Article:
Doxylamine in Unisom and Nyquil Not Recommended for Insomnia Treatment

Drug Causes Sleepiness With Potential Tolerance and Other Side Effects

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Doxylamine is a sleep aid in products like Unisom and Nyquil that you can buy over the counter. Some people take it to treat insomnia. Insomnia is a sleep disorder where you have trouble falling asleep or staying asleep.

You don't need a prescription for doxylamine. That doesn't mean the medicine doesn't come with potential side effects, though. Before taking doxylamine, learn the possible risks.

This article goes over how doxylamine works, its uses, and what problems it can cause.

Common Side Effects of Using Doxylamine for Insomnia
Verywell / Jessica Olah 


Doxylamine is an antihistamine, a type of medication often used to treat allergies. It can also reduce nighttime cold symptoms. One of its side effects is drowsiness.

This effect can help some people who have trouble getting to sleep or staying asleep, so doxylamine is often used in over-the-counter sleep aids. But note that it shouldn't be used to treat insomnia.

Like many sleeping pills, doxylamine affects neurotransmitters. These are chemical messengers that send signals between brain and nerve cells (neurons). Doxylamine blocks receptors that let the chemical histamine stimulate neurons. This causes you to get sleepy.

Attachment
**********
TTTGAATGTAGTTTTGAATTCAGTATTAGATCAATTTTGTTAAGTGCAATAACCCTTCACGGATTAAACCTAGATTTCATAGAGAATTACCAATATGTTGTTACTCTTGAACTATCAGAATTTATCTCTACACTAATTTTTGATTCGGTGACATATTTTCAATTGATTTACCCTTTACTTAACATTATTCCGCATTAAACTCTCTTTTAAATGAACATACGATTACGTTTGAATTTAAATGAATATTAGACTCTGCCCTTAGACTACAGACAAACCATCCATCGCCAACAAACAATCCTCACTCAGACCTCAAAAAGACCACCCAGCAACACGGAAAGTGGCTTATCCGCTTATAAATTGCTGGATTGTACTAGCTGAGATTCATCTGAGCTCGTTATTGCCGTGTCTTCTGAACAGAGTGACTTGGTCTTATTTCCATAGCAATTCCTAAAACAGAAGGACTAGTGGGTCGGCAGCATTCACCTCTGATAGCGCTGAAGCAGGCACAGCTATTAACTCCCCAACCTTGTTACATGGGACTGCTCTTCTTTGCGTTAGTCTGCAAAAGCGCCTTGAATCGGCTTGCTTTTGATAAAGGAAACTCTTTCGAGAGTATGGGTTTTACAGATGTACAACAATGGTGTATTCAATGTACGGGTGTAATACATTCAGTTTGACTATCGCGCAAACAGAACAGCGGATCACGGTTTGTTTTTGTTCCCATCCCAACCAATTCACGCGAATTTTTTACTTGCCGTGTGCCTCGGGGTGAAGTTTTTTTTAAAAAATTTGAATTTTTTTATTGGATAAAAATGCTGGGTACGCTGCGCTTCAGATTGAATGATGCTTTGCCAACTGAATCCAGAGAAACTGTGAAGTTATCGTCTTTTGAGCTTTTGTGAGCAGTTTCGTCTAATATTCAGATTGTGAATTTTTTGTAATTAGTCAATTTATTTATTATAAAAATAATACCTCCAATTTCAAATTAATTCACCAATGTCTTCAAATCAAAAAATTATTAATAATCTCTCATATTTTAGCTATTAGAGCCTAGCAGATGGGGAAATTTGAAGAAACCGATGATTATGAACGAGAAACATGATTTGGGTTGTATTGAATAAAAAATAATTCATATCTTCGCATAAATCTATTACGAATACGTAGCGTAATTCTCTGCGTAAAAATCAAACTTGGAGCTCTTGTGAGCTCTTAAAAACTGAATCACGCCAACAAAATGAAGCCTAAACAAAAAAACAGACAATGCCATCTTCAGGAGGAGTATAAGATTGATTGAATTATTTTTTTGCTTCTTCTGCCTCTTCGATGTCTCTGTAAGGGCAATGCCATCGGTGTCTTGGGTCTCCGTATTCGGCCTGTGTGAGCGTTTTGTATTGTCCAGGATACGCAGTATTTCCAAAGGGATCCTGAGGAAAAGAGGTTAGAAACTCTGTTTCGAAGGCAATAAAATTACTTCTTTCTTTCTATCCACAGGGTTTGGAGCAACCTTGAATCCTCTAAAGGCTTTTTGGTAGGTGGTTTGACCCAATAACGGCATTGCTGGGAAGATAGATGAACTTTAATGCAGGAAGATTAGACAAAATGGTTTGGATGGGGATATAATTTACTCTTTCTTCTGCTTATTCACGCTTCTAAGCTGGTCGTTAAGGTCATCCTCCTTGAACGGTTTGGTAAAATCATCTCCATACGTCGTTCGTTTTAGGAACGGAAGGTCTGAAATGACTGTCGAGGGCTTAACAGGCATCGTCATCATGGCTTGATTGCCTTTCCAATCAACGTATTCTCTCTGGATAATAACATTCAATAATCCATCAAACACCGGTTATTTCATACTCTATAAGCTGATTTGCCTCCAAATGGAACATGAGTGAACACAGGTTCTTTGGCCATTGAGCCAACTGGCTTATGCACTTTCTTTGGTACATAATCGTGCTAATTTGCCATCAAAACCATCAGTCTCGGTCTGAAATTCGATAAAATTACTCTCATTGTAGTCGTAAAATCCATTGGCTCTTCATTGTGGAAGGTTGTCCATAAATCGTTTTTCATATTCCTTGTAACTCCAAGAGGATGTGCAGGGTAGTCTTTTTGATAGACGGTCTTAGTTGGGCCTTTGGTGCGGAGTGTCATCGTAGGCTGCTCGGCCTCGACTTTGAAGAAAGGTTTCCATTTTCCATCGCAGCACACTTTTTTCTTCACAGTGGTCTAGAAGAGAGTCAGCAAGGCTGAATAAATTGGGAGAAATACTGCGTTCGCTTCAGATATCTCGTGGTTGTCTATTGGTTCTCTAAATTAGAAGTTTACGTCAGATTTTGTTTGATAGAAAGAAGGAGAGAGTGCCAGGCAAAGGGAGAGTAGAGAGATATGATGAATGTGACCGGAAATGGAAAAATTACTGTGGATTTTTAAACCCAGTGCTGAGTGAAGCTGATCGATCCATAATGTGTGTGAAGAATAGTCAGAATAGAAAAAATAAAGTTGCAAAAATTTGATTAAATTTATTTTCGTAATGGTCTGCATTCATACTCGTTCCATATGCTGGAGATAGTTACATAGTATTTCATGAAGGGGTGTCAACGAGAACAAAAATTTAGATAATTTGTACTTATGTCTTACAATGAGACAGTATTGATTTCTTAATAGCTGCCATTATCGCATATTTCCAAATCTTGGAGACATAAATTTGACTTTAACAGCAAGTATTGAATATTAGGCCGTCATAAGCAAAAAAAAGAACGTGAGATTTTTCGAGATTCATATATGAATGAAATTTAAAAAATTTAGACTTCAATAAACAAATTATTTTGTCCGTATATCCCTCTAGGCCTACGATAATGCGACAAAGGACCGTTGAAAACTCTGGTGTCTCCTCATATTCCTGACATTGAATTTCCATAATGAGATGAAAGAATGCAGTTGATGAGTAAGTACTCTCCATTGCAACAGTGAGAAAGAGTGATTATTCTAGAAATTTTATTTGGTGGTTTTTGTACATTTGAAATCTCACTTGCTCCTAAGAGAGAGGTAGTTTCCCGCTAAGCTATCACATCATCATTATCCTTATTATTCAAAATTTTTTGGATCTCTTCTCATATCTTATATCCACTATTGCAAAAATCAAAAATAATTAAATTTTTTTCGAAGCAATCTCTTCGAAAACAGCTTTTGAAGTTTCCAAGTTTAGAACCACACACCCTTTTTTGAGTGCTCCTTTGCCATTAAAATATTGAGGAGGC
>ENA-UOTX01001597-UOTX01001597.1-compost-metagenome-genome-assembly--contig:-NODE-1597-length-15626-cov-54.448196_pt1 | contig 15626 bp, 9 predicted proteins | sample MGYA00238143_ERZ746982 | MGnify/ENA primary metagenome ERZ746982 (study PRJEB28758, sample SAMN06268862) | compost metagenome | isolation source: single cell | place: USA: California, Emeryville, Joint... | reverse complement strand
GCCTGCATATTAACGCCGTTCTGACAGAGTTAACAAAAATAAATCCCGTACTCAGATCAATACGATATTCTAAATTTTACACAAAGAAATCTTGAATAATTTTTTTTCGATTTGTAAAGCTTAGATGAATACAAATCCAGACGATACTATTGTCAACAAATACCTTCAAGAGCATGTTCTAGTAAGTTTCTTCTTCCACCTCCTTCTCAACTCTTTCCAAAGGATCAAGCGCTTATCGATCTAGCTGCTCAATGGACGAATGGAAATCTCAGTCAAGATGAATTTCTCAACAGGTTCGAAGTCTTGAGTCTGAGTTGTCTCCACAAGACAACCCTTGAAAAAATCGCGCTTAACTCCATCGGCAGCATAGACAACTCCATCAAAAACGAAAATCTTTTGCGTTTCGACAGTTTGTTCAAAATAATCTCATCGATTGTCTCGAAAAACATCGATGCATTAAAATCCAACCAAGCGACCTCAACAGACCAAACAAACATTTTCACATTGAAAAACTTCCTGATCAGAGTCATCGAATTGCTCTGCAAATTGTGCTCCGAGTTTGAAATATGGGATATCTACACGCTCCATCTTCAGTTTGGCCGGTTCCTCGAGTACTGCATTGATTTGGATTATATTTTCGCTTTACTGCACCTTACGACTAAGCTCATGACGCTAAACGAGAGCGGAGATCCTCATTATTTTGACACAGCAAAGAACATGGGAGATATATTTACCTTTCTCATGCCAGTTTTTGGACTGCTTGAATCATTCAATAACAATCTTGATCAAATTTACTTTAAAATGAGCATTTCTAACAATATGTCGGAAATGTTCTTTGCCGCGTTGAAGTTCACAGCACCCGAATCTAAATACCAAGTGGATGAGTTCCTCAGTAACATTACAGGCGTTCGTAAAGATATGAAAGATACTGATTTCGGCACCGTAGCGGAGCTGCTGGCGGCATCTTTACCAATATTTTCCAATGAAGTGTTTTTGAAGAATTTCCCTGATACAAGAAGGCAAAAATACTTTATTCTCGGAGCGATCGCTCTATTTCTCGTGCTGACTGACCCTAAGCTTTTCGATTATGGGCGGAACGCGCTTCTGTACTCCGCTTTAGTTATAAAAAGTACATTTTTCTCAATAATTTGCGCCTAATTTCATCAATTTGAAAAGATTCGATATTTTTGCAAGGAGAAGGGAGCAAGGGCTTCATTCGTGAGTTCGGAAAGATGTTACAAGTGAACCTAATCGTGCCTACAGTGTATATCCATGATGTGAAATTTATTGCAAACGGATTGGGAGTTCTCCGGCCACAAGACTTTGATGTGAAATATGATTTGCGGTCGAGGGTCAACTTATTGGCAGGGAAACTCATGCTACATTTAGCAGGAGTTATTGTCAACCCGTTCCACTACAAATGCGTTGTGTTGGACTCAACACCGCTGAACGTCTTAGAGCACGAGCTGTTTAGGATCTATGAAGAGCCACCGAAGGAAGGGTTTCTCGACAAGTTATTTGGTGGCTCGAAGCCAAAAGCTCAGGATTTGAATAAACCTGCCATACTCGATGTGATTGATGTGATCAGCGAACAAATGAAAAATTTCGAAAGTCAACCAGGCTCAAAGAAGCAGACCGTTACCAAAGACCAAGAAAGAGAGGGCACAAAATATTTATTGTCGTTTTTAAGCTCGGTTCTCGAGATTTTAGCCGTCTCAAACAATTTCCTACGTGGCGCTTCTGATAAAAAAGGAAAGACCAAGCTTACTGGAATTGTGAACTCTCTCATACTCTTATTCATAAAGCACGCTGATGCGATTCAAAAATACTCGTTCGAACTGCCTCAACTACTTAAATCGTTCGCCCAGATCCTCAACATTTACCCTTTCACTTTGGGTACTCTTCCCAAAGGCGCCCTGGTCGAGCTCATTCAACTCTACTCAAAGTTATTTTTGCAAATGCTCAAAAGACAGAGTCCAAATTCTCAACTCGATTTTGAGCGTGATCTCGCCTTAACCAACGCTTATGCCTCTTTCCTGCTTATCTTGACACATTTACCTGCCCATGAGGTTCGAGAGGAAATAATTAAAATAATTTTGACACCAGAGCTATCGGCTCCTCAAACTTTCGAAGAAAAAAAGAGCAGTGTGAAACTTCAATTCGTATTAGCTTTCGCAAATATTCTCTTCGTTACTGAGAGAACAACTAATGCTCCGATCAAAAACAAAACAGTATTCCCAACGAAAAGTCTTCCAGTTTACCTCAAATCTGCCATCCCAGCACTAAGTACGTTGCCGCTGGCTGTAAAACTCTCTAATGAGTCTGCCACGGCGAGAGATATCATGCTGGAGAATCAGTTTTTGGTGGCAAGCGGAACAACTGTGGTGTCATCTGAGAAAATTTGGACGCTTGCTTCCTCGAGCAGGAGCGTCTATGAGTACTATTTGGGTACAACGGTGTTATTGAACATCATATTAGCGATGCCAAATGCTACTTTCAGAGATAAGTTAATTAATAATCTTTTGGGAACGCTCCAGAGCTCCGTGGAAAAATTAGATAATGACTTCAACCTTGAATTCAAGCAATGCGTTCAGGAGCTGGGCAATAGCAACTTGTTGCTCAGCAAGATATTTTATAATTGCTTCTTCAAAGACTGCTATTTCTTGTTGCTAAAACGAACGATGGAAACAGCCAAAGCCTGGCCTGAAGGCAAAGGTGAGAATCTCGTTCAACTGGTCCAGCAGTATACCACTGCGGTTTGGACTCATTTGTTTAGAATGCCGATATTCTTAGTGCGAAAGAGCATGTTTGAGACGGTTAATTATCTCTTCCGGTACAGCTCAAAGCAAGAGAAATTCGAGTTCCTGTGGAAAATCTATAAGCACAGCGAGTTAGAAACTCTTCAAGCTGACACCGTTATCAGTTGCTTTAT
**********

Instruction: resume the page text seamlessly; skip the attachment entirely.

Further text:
Doxylamine works centrally (within the central nervous system) and elsewhere in the body to sedate you.

Before Taking

Doxylamine is an over-the-counter medication. For that reason, risks might be slightly lower than with prescription medications that need careful monitoring. No routine tests are recommended with its use.

Ultimately, doxylamine is not the best option if you are considering taking sleeping pills. There are other choices that are better for aiding sleep.

Doxylamine doesn't promote sleep in the same way as prescription sleep medications, such as benzodiazepine and non-benzodiazepine medications.

To take a medication for its side effect—in this case, sleepiness—is not recommended.

Doxylamine is a non-habit forming medication. However, you can develop a tolerance to it, which means you'll have to take more of it over time to get the same effect. This can lead to an increased risk of other side effects.

Precautions and Contraindications

Certain groups of people shouldn't take doxylamine.

Age Restrictions

Children under 12 years of age shouldn't use doxylamine 25 milligrams (mg). Children under 6 and elderly people shouldn't use it without a healthcare provider's advice.


According to the National Institutes of Health, taking small, occasional doses while nursing shouldn't cause problems for the baby. However, larger doses or long-term use may cause drowsiness, irritability, and colicky symptoms in breastfed babies. It may also lower your milk supply.

Medical Conditions

People with many conditions should be cautious about doxylamine as it may cause problems or drug interactions. These conditions include:

If you're concerned about whether you may have problems using doxylamine, you should first consult with your healthcare provider.